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20 min read 5 Oct 21
We will show how courts divide assets during a divorce, which can take into account most pension rights. We also show how offsetting, an attachment/earmarking order or a pension sharing order are applied on divorce.
When considering pensions and divorce, it’s important to look at the legislative background to understand the changes that have taken place.
This Act gave courts in England and Wales the power to take the value of individual and occupational pensions into account when settling the matrimonial estate, although this wasn’t compulsory.
This order gave similar provisions to courts in Northern Ireland as those introduced in the Matrimonial Causes Act 1973 for courts in England and Wales.
In Scotland, historically the value of pension benefits could be offset as part of the financial settlement, though the ex-spouse had no direct access to the pension – there was no compulsion to allow for the pension value in sharing the assets for England, Wales or Northern Ireland. The 1985 Act set out the principles to be applied, sharing the value of matrimonial property and factors to be taken into account.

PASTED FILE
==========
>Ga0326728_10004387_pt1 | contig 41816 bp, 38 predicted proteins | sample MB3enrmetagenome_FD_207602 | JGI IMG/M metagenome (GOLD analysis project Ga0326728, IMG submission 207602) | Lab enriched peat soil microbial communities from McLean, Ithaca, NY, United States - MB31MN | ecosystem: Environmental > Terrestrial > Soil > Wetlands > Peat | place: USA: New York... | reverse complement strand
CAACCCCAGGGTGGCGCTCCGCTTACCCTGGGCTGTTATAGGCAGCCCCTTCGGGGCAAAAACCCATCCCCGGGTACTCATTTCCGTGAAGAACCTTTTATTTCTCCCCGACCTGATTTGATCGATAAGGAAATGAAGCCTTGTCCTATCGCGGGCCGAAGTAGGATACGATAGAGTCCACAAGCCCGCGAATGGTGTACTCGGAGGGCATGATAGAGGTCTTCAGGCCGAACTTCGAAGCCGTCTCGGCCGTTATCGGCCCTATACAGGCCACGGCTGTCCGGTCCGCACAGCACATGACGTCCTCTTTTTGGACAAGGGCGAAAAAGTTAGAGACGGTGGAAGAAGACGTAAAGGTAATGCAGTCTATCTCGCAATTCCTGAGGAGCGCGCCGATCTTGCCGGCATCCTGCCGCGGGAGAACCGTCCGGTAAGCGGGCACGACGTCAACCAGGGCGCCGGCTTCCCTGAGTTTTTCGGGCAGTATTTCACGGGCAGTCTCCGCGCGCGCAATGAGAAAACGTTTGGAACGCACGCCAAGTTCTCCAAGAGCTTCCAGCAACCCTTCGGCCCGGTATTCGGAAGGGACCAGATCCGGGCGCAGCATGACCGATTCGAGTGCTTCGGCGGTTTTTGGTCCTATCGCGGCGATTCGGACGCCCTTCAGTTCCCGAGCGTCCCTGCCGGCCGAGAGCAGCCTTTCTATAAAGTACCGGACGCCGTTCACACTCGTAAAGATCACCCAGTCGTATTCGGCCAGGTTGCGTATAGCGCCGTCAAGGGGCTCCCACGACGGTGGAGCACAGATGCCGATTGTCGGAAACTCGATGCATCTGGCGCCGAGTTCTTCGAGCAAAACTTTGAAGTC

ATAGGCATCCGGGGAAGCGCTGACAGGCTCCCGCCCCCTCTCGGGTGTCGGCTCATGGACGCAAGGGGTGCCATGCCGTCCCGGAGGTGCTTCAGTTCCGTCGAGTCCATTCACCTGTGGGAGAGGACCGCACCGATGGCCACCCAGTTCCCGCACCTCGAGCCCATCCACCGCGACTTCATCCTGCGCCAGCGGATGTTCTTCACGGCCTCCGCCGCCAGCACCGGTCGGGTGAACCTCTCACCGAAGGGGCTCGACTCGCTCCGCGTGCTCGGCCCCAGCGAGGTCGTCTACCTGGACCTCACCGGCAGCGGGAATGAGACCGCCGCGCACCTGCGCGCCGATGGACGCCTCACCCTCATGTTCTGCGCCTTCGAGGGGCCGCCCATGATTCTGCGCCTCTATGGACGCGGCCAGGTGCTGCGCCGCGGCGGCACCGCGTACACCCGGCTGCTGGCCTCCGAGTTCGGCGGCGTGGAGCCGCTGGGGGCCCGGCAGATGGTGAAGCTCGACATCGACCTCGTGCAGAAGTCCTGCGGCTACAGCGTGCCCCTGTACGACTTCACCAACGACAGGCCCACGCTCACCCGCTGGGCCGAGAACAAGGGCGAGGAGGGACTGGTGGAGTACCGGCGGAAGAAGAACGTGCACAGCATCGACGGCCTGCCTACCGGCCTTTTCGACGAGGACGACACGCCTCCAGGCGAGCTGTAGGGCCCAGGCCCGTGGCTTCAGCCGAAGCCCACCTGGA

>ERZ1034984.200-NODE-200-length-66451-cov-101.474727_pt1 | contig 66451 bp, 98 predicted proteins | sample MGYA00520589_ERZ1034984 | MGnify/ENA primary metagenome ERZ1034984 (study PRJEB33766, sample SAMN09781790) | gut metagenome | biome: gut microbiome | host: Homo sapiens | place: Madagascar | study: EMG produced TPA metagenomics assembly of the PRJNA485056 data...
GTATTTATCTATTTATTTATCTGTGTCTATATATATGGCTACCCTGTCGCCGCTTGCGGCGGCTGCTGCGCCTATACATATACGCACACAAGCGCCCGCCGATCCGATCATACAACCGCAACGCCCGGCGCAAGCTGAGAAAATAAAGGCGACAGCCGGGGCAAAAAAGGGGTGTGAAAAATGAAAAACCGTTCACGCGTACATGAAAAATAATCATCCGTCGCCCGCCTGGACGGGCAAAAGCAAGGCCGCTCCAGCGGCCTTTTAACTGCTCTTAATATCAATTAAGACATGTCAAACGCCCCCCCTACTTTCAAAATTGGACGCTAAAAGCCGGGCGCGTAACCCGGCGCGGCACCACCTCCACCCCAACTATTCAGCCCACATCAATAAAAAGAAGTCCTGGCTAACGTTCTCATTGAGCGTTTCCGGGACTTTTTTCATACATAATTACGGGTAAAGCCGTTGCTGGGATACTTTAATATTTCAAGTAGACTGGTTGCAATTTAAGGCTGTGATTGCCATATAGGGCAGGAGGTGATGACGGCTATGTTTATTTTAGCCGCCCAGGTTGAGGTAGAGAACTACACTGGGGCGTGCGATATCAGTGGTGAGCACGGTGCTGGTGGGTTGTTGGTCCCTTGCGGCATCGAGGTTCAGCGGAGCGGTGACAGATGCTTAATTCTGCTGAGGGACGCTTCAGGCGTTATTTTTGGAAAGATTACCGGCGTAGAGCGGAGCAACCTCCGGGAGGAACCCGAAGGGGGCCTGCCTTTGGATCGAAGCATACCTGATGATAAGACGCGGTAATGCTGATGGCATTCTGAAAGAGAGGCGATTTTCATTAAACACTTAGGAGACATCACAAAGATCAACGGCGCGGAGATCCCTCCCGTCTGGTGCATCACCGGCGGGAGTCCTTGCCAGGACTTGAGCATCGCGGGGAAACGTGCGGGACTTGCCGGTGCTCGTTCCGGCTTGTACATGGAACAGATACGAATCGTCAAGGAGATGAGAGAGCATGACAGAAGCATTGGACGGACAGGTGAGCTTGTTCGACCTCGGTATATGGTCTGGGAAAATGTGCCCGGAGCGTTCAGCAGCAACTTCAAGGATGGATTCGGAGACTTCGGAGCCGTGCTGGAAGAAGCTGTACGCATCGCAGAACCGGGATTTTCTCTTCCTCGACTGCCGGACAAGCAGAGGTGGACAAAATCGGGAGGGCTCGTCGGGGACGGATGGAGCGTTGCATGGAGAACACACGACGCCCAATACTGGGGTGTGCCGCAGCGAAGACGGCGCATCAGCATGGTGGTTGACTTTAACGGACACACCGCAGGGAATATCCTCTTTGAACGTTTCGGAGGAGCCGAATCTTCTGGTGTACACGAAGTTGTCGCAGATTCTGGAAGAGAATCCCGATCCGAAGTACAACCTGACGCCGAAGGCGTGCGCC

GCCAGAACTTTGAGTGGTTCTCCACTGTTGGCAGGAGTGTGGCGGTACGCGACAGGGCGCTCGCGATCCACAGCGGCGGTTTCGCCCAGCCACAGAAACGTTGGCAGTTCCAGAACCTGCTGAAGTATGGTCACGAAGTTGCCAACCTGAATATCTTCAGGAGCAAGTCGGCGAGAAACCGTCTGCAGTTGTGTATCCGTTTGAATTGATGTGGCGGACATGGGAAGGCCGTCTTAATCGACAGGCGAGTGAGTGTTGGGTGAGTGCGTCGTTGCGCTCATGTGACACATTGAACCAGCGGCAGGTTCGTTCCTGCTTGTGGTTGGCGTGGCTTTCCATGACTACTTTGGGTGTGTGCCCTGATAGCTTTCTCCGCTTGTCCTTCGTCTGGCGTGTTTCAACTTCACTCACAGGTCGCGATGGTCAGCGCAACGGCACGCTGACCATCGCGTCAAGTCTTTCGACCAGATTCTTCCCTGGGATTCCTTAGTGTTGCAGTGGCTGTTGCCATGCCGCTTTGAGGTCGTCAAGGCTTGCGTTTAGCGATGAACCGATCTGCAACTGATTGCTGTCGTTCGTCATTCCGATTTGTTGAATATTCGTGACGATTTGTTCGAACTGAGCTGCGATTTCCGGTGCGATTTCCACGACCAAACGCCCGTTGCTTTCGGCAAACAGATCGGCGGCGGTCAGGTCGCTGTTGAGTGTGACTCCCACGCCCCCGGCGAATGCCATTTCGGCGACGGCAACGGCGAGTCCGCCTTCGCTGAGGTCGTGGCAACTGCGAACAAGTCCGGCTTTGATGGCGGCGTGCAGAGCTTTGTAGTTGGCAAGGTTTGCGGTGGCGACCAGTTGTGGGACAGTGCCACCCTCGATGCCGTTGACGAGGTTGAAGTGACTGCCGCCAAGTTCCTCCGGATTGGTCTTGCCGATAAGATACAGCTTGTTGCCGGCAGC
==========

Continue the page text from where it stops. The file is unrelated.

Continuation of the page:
Only assets accrued during the marriage (or civil partnership) are taken into account in Scotland, whereas all assets, potentially including those earned before marriage, may be taken into account elsewhere in the UK.
Before the Pensions Act 1995, the only way of taking account of the value of pension benefits was by offsetting. The 1995 Act brought in earmarking orders, now known as attachment orders in England, Wales and Northern Ireland.
This Act gave courts in England, Wales, Scotland and Northern Ireland the power to earmark pensions for divorces petitioned (legally started) on or after:
The Act also made it compulsory for courts to take pension rights into account when determining the value of the matrimonial estate.
This Act brought in pension sharing in divorce and nullity of marriage cases where the petition was filed with the court on or after 1 December 2000. Earmarking (now termed attachment order in England, Wales and Northern Ireland) and offsetting are available for those couples who don’t want to use pension sharing.